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Chart: The Evolution of Standard Oil

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Chart: The Evolution of Standard Oil

The Evolution of Standard Oil

Rockefeller’s juggernaut was split into 34 companies

The Chart of the Week is a weekly Visual Capitalist feature on Fridays.

A couple of weeks ago, we published an infographic showing how the list of the most valuable companies in the U.S. has changed drastically over the last 100 years.

Near the top of that list in 1917 is The Standard Oil Company of New Jersey, which is just one of the 34 forced spin-offs from the original Standard Oil juggernaut that was split up in 1911.

In today’s chart, we look at the “fragments” of Standard Oil, and who owns these assets today.

Monopoly Decision

At the turn of the 20th century, John D. Rockefeller’s Standard Oil was a force to be reckoned with. In the year 1904, it controlled 91% of oil production and 85% of final sales in the United States.

As a result, an antitrust case was filed against the company in 1906 under the Sherman Antitrust Act, arguing that the company used tactics such as raising prices in areas where it had a monopoly, while price gouging in areas where it still faced competition.

By the time the Standard Oil was broken up in 1911, its market share had eroded to 64%, and there were at least 147 refining companies competing with it in the United States. Meanwhile, John D. Rockefeller had left the company, yet the value of his stock doubled as a result of the split. This made him the world’s richest person at the time.

Resulting Companies

The company was split into 34 separate entities, mainly based on geographical area.

Today, the biggest of these companies form the core of the U.S. oil industry:

  • Standard Oil of New Jersey: Merged with Humble Oil and eventually became Exxon
  • Standard Oil of New York: Merged with Vacuum Oil, and eventually became Mobil
  • Standard Oil of California: Acquired Standard Oil of Kentucky, Texaco, and Unocal, and is now Chevron
  • Standard Oil of Indiana: Renamed Amoco, and was acquired by BP
  • Standard Oil of Ohio: Acquired by BP
  • The Ohio Oil Company: Became Marathon Oil, which eventually also spun-off Marathon Petroleum

But that’s not all – the Standard Oil asset portfolio also carried some other interesting brands that you’d recognize today:

Other brands

Yes, even Vaseline was originally a part of Standard Oil. Inventor Robert Chesebrough derived the product from petroleum residue, and the spun-off company (Chesebrough Manufacturing Company) was purchased by Unilever in 1987.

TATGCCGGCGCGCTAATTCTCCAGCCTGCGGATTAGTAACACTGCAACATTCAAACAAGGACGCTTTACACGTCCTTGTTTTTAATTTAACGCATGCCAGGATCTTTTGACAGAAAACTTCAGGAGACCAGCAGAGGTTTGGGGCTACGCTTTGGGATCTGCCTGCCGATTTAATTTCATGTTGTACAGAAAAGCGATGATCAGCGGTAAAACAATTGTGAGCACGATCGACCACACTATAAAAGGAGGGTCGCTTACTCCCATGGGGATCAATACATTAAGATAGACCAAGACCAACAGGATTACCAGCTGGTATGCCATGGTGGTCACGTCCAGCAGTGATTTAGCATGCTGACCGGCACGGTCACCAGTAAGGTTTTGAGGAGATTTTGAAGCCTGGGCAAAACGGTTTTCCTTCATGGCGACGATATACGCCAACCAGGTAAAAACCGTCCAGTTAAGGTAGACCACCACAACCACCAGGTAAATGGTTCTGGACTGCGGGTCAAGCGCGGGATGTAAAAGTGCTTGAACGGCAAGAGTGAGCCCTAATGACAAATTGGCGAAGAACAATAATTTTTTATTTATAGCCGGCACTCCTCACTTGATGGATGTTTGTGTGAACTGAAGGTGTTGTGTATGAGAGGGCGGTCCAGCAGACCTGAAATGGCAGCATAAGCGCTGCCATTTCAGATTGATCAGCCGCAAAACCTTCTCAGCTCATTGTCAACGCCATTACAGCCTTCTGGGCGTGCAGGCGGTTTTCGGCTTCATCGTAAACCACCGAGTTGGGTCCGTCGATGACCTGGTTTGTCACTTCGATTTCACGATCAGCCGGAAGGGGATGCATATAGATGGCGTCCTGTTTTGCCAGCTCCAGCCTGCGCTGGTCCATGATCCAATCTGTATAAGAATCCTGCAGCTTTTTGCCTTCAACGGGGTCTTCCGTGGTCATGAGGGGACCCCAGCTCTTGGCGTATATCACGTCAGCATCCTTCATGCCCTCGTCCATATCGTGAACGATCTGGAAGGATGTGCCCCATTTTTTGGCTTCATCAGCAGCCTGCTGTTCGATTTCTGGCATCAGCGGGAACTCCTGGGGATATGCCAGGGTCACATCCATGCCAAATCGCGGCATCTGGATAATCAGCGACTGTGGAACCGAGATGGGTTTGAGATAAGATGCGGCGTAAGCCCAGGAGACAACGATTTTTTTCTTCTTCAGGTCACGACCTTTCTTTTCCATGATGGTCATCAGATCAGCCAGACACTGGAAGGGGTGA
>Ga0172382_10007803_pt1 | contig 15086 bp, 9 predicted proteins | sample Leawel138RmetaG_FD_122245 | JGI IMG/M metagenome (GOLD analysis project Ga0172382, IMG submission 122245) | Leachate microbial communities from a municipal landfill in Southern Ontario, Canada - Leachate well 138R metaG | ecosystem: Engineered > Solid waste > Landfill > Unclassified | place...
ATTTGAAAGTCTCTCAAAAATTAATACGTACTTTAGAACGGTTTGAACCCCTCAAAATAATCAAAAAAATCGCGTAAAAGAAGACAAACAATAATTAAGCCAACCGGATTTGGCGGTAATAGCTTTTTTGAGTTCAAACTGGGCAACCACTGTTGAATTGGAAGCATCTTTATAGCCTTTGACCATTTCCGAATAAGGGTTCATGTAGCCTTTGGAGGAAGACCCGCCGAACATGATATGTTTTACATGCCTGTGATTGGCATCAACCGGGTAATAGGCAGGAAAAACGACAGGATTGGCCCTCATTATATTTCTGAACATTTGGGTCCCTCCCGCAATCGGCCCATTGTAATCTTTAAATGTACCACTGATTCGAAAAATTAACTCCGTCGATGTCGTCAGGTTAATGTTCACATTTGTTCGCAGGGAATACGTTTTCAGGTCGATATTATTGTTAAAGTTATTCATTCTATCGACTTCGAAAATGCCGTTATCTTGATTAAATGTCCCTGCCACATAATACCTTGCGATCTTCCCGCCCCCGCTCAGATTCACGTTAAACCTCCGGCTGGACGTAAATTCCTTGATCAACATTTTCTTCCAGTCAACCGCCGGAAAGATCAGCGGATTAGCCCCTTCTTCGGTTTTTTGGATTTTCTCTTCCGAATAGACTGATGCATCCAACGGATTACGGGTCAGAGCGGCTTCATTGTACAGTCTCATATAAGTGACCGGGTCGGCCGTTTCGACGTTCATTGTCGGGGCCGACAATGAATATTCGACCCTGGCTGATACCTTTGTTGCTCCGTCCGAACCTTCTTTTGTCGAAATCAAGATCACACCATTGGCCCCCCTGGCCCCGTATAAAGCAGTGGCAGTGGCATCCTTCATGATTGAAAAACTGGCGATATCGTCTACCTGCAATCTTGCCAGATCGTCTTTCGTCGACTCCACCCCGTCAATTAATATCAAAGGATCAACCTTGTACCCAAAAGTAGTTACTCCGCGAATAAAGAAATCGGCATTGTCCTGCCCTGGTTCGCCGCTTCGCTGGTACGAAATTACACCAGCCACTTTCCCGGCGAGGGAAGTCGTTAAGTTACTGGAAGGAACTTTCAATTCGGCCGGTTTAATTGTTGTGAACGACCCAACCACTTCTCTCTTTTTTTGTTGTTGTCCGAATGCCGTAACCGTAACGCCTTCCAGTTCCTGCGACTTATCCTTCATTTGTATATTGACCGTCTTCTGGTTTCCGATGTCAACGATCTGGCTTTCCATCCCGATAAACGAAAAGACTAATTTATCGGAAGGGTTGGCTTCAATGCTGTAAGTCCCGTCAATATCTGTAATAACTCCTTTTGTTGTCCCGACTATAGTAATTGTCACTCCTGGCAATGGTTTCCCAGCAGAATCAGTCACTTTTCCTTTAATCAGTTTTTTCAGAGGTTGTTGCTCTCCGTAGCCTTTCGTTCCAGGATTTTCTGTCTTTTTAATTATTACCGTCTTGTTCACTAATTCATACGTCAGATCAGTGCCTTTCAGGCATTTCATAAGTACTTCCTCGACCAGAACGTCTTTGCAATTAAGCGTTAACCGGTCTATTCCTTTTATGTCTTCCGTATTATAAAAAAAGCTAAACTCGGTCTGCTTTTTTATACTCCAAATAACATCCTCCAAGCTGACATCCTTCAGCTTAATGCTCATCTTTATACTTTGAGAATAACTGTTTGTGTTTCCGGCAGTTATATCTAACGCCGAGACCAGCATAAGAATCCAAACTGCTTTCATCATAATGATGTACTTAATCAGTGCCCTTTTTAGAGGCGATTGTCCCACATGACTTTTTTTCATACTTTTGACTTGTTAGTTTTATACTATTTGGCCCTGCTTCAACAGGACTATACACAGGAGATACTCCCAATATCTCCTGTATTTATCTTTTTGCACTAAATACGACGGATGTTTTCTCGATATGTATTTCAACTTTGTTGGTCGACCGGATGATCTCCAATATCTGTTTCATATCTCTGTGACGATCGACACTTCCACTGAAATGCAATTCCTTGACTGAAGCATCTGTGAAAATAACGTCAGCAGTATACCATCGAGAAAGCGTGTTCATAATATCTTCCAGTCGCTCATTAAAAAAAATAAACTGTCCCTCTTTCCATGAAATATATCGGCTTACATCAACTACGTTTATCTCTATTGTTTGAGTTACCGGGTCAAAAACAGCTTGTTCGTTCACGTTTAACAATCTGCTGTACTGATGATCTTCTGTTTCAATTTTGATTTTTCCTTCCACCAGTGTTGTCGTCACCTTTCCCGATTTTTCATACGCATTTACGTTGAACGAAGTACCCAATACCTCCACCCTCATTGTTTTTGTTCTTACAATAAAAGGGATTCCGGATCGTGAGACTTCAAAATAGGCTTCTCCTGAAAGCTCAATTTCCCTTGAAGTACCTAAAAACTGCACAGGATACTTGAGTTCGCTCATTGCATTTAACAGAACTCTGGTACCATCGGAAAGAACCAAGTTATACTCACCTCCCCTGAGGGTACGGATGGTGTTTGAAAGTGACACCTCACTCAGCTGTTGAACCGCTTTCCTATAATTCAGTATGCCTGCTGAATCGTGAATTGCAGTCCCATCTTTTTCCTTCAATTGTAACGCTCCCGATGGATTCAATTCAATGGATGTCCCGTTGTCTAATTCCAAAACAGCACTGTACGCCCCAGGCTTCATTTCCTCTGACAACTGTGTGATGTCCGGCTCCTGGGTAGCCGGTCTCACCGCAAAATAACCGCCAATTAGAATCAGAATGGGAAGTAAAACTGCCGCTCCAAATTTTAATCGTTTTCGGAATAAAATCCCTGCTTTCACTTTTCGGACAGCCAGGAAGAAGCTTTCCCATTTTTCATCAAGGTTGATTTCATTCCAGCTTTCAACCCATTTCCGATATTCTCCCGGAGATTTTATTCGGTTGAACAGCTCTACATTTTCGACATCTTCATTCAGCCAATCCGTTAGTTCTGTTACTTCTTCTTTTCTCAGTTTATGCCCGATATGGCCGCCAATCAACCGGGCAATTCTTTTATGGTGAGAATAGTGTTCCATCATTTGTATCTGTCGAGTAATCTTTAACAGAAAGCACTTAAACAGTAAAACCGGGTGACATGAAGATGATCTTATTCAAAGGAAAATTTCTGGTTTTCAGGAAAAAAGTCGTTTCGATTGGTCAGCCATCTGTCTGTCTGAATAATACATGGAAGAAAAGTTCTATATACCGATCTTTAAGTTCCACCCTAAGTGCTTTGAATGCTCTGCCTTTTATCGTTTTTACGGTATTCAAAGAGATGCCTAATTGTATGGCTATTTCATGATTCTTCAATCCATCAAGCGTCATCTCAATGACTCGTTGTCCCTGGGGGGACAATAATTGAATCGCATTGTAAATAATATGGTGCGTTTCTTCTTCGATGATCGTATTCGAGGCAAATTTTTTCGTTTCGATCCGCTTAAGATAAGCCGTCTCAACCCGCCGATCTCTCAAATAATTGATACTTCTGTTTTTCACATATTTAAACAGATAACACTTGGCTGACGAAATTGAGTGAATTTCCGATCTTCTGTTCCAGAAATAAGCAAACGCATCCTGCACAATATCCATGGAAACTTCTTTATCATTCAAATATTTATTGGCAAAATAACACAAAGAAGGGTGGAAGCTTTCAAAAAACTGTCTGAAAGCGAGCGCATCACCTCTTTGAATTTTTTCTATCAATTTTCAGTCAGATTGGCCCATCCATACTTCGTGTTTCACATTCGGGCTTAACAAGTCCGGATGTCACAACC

Meanwhile, the Union Tank Car Company is a part of Berkshire Hathaway today – and Pennzoil is owned by Royal Dutch Shell.

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Energy

Visualized: Renewable Energy Capacity Through Time (2000–2023)

This streamgraph shows the growth in renewable energy capacity by country and region since 2000.

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The preview image for a streamgraph showing the change in renewable energy capacity over time by country and region.

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The following content is sponsored by National Public Utilities Council

Visualized: Renewable Energy Capacity Through Time (2000–2023)

Global renewable energy capacity has grown by 415% since 2000, or at a compound annual growth rate (CAGR) of 7.4%.

However, many large and wealthy regions, including the United States and Europe, maintain lower average annual renewable capacity growth.

This chart, created in partnership with the National Public Utilities Council, shows how each world region has contributed to the growth in renewable energy capacity since 2000, using the latest data release from the International Renewable Energy Agency (IRENA).

Renewable Energy Trends in Developed Economies

Between 2000 and 2023, global renewable capacity increased from 0.8 to 3.9 TW. This was led by China, which added 1.4 TW, more than Africa, Europe, and North America combined. Renewable energy here includes solar, wind, hydro (excluding pumped storage), bioenergy, geothermal, and marine energy.

During this period, capacity growth in the U.S. has been slightly faster than what’s been seen in Europe, but much slower than in China. However, U.S. renewable growth is expected to accelerate due to the recent implementation of the Inflation Reduction Act.

Overall, Asia has shown the greatest regional growth, with China being the standout country in the continent.

Region2000–2023 Growth10-Year Growth (2013–2023)1-Year Growth (2022–2023)
Europe313%88%10%
China1,817%304%26%
United States322%126%9%
Canada57%25%2%

It’s worth noting that Canada has fared significantly worse than the rest of the developed world since 2000 when it comes to renewable capacity additions. Between 2000 and 2023, the country’s renewable capacity grew only by 57%.  

Trends in Developing Economies

Africa’s renewable capacity has grown by 184% since 2000 with a CAGR of 4%. 

India is now the most populous country on the planet, and its renewable capacity is also rapidly growing. From 2000–2023, it grew by 604%, or a CAGR of 8%.

It is worth remembering that energy capacity is not always equivalent to power generation. This is especially the case for intermittent sources of energy, such as solar and wind, which depend on natural phenomena.

Despite the widespread growth of renewable energy worldwide, IRENA emphasizes that global renewable generation capacity must triple from its 2023 levels by 2030 to meet the ambitious targets set by the Paris Agreement.

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